Australian Manufacturing Workers' Union



Half baked labelling leaves food consumers guessing

New food labelling unveiled by the Federal Government is a step forward but still falls short of giving consumers sufficient product information to be fully confident about where their food comes from. 

AMWU National Food Secretary Tom Hale welcomed the clearer definitions of products made in Australia and a gold bar chart identifying the proportion of ingredients grown here, replacing the meaningless tag “made from local and imported ingredients.”

“These will be some encouragement for consumers to buy Australian; to more easily identify what is made in Australia and give a better idea of how much of the product is made from imported produce,” Mr Hale said.

“But the presentation of the new information is still lacking, the print size remains far too small, making it too hard to read while standing in a busy supermarket aisle.

“And in most cases when it indicates whether a product or some of the ingredients come from overseas it still doesn’t identify from where, what the source country is.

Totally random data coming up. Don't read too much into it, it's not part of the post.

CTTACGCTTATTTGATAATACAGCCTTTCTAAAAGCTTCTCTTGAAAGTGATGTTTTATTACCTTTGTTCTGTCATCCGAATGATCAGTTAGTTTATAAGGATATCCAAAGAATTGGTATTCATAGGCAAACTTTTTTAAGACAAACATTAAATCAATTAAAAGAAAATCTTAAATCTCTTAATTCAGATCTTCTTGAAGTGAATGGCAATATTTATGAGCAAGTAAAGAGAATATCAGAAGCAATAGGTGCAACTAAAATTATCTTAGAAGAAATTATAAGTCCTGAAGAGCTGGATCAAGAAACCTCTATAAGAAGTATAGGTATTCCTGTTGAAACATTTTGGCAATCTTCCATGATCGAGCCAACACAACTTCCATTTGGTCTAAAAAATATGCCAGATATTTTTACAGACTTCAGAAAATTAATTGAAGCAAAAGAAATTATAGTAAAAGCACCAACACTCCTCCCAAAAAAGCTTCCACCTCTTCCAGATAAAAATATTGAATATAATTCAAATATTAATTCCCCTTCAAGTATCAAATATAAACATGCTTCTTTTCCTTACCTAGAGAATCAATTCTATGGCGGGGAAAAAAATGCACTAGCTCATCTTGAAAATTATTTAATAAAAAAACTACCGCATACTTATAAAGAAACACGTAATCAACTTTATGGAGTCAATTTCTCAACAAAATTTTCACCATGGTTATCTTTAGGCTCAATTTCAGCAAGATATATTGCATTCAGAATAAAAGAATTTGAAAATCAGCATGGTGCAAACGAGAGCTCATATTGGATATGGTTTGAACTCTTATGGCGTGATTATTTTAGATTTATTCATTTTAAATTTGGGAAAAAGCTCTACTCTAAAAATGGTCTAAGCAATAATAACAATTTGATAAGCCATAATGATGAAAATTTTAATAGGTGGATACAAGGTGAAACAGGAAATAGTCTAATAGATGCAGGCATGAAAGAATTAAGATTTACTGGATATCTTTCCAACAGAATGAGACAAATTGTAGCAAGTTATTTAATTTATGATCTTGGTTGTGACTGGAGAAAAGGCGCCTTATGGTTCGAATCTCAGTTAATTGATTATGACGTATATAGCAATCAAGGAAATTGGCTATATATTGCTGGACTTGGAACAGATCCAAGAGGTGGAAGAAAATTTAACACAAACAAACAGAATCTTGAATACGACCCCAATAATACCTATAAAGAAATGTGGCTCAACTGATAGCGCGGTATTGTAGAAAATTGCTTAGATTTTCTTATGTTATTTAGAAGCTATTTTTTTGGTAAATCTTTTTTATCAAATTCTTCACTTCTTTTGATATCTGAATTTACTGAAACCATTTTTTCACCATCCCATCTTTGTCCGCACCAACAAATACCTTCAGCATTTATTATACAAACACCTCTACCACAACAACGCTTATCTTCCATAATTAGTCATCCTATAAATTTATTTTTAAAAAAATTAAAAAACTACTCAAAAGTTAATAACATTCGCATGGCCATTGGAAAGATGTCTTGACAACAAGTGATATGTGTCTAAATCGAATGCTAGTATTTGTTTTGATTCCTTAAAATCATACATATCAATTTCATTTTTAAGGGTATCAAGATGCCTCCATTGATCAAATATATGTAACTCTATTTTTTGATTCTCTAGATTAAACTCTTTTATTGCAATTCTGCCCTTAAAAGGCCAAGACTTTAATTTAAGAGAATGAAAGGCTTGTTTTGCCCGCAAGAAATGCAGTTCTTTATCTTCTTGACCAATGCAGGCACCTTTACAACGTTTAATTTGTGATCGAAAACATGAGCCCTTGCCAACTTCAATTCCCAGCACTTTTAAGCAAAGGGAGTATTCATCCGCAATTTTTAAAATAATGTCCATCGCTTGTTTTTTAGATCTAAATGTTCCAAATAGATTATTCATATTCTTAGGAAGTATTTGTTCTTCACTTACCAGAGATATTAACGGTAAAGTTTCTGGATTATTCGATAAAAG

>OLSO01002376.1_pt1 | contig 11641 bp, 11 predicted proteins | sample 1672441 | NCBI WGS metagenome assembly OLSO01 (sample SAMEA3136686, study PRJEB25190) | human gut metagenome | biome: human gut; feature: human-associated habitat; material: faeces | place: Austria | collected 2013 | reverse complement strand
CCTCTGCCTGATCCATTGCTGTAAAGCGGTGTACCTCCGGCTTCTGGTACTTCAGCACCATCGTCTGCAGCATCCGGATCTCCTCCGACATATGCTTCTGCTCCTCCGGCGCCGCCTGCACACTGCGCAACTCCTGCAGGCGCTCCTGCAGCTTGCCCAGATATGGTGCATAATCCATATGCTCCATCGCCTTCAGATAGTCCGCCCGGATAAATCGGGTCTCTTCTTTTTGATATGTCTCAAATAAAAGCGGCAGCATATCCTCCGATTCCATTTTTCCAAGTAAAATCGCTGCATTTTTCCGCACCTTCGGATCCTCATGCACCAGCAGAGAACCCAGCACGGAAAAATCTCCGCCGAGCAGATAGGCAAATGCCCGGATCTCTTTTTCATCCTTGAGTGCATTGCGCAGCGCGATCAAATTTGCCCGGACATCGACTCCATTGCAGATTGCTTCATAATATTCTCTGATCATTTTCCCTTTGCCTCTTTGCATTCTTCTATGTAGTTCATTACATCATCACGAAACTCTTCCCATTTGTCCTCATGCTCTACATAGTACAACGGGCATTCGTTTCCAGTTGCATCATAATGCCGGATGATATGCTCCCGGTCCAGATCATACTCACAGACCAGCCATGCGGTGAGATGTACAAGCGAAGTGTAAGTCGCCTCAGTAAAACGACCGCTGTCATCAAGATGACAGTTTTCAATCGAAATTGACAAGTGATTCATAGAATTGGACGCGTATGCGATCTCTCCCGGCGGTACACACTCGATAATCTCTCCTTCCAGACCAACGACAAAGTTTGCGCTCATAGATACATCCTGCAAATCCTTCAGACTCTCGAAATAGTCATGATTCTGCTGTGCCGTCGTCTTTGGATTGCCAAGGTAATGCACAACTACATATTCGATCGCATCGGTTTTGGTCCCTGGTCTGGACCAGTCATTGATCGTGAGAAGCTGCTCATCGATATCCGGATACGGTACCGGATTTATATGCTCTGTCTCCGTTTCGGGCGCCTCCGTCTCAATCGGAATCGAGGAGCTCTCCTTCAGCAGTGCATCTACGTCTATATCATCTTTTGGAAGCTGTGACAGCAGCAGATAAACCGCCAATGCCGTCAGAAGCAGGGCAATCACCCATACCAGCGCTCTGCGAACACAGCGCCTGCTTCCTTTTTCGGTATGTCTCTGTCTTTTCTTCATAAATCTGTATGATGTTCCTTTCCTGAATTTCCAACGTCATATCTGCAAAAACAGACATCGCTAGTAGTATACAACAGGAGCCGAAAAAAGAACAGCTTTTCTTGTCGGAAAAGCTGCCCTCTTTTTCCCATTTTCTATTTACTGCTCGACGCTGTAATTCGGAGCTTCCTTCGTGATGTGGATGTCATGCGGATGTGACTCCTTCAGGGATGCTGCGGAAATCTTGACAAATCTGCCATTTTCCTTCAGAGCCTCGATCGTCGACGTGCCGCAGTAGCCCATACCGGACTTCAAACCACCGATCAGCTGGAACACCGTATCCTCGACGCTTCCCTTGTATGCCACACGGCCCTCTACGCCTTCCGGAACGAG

“It doesn’t give consumers the ability to judge whether an imported product has the same strict requirements on hygiene, chemical use, or ethical treatment of workers and animals that apply in Australia.”


AMWU National Food Secretary Tom Hale

Mr Hale predicted the new labels would be cold comfort for consumers worried about food safety, particularly in light of the recent frozen berries scandal where the product was manufactured in Victoria but with no indication that the berries were flown in from China.

“We share the concerns of consumer groups, that the flawed trade agreements signed by the Abbott Government could be behind its failure to make it compulsory for companies to reveal where they import ingredients from,” he said.

He said the $37 million a year cost to business of the food labels – which could be passed on to consumers – should have been better spent by making it compulsory for manufacturers to declare the nation of origin for ingredients.

The new label regime was introduced after a Senate Committee inquiry in wake of the food poisoning saga earlier in the year. It is expected to take full effect in 2016.

Mr Hale said the new labelling still left open the issue of proper enforcement of hygiene standards on imported produce, which the Federal Government remained largely silent on.



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